Lynn Mally

Picture of Lynn Mally
Professor Emeritus, History
School of Humanities
PH.D., University of California, Berkeley
Phone: History Department: (949) 824-6521
Fax: (949) 824-2865
University of California, Irvine
263 Krieger Hall
Mail Code: 3275
Irvine, CA 92697
Research Interests
Twentieth-Century Russian History, Cultural History
Research Abstract
My scholarship examines the evolution of Soviet culture from the 1917 revolution until the end of the 1930s. In my first project, Culture of the Future, I investigate a mass-bsed cultural movement during the Russian revolution and Civil War that aimed to discover new forms of cultural expression befitting the world's first socialist society. My second book, Revolutionary Acts, traces the development of Soviet amateur theater and shows how spontaneous forms of cultural creation were eventually absorbed into a unified Soviet theatrical canon by the late 1930s.

In my current research, I am interested in the export of Soviet culture during the Popular Front era. By embracing an inclusive anti-fascist strategy, the Soviet Union experienced a brief period of widespread popularity in Western Europe and the United States. Not only radicals but also liberals and even moderates began to consider the Soviet system as an alternative to depression-plagued capitalism. Soviet culture was also in vogue, as renowed playwrights, filmmakers, and authors made tours to the West. The United States' Federal Theater Project even adopted the Soviet-bred genre of the living newspaper. I am exploring the channels through which Soviet culture was disseminated during this period. Thus far my research has focused the German exile director, Erwin Piscator, and his role in the Comintern-sponsored International Revolutionary Theater Organization. Piscator was an influential figure in constructing a cultural program that was easily exported beyong the borders of the Soviet Union.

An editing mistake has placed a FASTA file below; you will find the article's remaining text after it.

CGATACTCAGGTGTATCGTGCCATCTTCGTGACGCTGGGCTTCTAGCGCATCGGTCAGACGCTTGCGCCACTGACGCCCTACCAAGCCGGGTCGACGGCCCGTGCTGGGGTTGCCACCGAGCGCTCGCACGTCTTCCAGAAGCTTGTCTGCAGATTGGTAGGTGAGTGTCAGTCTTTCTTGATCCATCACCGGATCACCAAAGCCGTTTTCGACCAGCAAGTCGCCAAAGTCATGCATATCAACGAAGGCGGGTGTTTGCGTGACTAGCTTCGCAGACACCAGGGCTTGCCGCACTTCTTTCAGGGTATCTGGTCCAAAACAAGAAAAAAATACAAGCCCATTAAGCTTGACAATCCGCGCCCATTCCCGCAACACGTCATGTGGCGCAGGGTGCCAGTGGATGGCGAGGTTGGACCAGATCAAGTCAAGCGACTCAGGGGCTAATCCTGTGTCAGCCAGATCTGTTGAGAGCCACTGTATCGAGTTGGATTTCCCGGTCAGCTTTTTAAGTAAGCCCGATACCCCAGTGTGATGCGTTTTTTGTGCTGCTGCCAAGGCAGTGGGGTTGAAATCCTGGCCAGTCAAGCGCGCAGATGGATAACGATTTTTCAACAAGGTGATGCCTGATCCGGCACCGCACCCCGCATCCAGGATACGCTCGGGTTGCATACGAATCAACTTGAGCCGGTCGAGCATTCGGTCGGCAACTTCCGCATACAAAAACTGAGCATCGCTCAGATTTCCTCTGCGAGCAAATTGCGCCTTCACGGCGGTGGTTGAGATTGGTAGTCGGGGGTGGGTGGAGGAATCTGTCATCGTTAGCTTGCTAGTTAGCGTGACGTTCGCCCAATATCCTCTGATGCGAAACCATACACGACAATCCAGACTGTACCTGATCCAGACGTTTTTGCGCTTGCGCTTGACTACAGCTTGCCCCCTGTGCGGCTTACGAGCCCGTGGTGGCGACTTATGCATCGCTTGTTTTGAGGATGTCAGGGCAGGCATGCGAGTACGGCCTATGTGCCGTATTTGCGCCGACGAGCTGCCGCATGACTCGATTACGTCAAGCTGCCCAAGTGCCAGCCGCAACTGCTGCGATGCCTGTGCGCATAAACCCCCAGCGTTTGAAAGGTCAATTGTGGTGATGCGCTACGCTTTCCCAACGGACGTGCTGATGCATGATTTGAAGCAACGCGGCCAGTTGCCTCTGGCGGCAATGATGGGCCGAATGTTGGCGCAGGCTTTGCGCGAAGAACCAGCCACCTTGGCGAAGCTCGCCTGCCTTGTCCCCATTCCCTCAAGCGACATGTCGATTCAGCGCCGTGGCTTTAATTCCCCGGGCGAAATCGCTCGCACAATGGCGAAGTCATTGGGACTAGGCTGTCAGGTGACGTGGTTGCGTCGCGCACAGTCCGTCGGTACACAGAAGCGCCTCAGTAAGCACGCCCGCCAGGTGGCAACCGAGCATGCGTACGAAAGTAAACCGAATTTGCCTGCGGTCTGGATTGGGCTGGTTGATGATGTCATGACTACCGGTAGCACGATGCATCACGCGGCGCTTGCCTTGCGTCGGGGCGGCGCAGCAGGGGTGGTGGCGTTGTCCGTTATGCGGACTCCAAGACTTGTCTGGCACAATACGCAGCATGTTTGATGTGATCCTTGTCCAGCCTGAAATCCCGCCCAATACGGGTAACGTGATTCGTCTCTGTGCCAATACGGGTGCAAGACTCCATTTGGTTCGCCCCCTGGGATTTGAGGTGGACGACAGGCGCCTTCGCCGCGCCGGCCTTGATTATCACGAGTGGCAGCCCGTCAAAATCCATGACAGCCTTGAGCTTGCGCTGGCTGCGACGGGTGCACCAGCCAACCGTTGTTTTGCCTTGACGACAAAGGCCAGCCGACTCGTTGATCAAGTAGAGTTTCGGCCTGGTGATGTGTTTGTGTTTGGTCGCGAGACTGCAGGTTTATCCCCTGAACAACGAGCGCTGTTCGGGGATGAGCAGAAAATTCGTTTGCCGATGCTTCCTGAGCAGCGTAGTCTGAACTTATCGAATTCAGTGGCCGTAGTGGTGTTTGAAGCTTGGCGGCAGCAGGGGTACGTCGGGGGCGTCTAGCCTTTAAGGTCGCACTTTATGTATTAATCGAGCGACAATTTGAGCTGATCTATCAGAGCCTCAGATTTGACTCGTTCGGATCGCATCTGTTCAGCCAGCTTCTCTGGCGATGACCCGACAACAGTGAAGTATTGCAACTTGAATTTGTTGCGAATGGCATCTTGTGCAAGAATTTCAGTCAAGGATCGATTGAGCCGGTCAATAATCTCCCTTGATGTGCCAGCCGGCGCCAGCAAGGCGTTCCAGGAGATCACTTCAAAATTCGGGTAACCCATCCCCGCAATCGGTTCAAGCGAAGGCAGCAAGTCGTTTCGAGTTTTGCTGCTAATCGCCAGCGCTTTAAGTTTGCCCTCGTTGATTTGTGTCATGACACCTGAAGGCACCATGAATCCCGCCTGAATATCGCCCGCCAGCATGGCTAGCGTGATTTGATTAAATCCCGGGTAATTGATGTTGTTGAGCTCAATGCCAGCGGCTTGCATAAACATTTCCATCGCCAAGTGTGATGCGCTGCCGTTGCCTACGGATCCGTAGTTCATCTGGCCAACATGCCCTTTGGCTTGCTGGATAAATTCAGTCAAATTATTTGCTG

Revolutionary Acts: Amateur Theater and the Soviet State, 1917-1938 (2000.)
"Performing the New Woman: The Komsomolka as Actress and Image in Soviet Youth Theater" Journal of Social History 30 (1996).
"Shock Workers on the Cultural Front: Agitprop Brigades during the First Five-year Plan," Russian History 23 (1996)
"The Rise and Fall of the Soviet Youth Theater TRAM," Slavic Review 51 (1992)
Culture of the Future: The Proletkult Movement in Revolutionary Russia (1990)
Last updated